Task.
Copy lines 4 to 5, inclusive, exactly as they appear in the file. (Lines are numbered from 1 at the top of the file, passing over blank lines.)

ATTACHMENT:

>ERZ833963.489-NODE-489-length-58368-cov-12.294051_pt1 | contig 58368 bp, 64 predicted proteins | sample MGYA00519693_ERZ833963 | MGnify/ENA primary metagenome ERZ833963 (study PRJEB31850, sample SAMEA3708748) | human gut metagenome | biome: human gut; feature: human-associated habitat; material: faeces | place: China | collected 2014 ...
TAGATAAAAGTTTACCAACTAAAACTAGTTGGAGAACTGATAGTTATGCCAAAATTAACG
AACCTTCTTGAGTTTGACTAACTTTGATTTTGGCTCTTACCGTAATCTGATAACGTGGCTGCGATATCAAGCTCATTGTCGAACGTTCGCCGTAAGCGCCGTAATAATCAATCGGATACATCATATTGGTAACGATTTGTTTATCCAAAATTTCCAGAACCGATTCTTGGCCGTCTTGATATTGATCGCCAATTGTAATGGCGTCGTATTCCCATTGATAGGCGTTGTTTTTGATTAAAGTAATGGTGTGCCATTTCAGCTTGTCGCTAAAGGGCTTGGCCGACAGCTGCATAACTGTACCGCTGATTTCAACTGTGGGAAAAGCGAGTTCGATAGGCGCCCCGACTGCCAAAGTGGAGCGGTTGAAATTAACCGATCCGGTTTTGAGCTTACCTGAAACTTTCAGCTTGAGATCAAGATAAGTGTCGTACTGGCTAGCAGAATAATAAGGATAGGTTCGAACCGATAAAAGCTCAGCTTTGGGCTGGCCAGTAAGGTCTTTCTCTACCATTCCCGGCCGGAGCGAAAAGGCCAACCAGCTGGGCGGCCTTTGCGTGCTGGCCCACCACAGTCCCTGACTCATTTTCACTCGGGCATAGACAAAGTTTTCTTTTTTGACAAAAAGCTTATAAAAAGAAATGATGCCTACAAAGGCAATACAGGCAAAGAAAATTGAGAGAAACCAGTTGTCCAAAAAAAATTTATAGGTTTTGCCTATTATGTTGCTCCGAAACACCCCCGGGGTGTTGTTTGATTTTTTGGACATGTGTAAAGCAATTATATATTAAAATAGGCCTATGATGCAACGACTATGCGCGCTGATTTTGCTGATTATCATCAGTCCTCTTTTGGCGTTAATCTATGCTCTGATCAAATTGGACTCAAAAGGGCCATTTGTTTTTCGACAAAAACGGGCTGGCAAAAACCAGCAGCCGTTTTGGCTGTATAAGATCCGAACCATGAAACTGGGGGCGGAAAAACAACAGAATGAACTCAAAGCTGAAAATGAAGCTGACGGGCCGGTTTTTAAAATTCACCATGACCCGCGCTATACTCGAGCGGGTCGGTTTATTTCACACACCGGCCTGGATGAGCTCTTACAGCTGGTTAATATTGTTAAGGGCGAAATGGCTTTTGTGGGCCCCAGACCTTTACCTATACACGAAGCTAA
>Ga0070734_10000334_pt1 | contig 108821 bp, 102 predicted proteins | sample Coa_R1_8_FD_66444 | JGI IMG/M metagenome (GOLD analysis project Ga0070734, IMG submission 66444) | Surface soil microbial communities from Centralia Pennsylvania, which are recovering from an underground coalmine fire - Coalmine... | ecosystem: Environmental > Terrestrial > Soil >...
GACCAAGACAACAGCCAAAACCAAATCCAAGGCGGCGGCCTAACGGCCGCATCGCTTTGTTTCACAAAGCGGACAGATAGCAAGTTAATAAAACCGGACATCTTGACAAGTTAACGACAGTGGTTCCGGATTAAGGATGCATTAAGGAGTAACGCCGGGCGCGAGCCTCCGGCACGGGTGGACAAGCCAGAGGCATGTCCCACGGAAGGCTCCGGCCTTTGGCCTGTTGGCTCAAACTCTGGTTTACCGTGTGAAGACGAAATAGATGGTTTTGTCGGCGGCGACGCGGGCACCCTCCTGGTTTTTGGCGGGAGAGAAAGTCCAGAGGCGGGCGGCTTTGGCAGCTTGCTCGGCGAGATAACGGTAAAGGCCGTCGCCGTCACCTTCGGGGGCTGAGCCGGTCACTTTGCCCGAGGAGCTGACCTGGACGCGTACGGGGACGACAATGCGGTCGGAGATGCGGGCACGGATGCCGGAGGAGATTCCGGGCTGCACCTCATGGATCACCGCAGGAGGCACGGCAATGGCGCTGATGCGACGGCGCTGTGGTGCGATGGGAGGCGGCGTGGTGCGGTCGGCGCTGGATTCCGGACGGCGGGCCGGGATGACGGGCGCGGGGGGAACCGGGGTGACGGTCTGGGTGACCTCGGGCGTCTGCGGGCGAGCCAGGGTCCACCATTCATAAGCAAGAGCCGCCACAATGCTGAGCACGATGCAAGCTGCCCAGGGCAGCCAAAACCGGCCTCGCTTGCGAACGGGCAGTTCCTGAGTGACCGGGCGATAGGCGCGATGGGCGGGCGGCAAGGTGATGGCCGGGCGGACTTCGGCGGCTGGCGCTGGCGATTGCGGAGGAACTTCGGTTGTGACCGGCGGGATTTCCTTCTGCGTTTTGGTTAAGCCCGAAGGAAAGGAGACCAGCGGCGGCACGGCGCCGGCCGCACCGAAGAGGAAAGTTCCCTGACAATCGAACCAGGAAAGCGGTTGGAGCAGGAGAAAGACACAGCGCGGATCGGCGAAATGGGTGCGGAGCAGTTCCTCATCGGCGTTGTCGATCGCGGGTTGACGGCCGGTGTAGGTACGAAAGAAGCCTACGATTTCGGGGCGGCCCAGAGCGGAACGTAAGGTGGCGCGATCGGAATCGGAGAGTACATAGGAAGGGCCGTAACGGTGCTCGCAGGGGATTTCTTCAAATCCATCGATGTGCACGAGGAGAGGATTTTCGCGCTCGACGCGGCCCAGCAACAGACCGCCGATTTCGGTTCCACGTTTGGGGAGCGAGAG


>Ga0070734_10000334_pt1 | contig 108821 bp, 102 predicted proteins | sample Coa_R1_8_FD_66444 | JGI IMG/M metagenome (GOLD analysis project Ga0070734, IMG submission 66444) | Surface soil microbial communities from Centralia Pennsylvania, which are recovering from an underground coalmine fire - Coalmine... | ecosystem: Environmental > Terrestrial > Soil >...
GACCAAGACAACAGCCAAAACCAAATCCAAGGCGGCGGCCTAACGGCCGCATCGCTTTGTTTCACAAAGCGGACAGATAGCAAGTTAATAAAACCGGACATCTTGACAAGTTAACGACAGTGGTTCCGGATTAAGGATGCATTAAGGAGTAACGCCGGGCGCGAGCCTCCGGCACGGGTGGACAAGCCAGAGGCATGTCCCACGGAAGGCTCCGGCCTTTGGCCTGTTGGCTCAAACTCTGGTTTACCGTGTGAAGACGAAATAGATGGTTTTGTCGGCGGCGACGCGGGCACCCTCCTGGTTTTTGGCGGGAGAGAAAGTCCAGAGGCGGGCGGCTTTGGCAGCTTGCTCGGCGAGATAACGGTAAAGGCCGTCGCCGTCACCTTCGGGGGCTGAGCCGGTCACTTTGCCCGAGGAGCTGACCTGGACGCGTACGGGGACGACAATGCGGTCGGAGATGCGGGCACGGATGCCGGAGGAGATTCCGGGCTGCACCTCATGGATCACCGCAGGAGGCACGGCAATGGCGCTGATGCGACGGCGCTGTGGTGCGATGGGAGGCGGCGTGGTGCGGTCGGCGCTGGATTCCGGACGGCGGGCCGGGATGACGGGCGCGGGGGGAACCGGGGTGACGGTCTGGGTGACCTCGGGCGTCTGCGGGCGAGCCAGGGTCCACCATTCATAAGCAAGAGCCGCCACAATGCTGAGCACGATGCAAGCTGCCCAGGGCAGCCAAAACCGGCCTCGCTTGCGAACGGGCAGTTCCTGAGTGACCGGGCGATAGGCGCGATGGGCGGGCGGCAAGGTGATGGCCGGGCGGACTTCGGCGGCTGGCGCTGGCGATTGCGGAGGAACTTCGGTTGTGACCGGCGGGATTTCCTTCTGCGTTTTGGTTAAGCCCGAAGGAAAGGAGACCAGCGGCGGCACGGCGCCGGCCGCACCGAAGAGGAAAGTTCCCTGACAATCGAACCAGGAAAGCGGTTGGAGCAGGAGAAAGACACAGCGCGGATCGGCGAAATGGGTGCGGAGCAGTTCCTCATCGGCGTTGTCGATCGCGGGTTGACGGCCGGTGTAGGTACGAAAGAAGCCTACGATTTCGGGGCGGCCCAGAGCGGAACGTAAGGTGGCGCGATCGGAATCGGAGAGTACATAGGAAGGGCCGTAACGGTGCTCGCAGGGGATTTCTTCAAATCCATCGATGTGCACGAGGAGAGGATTTTCGCGCTCGACGCGGCCCAGCAACAGACCGCCGATTTCGGTTCCACGTTTGGGGAGCGAGAG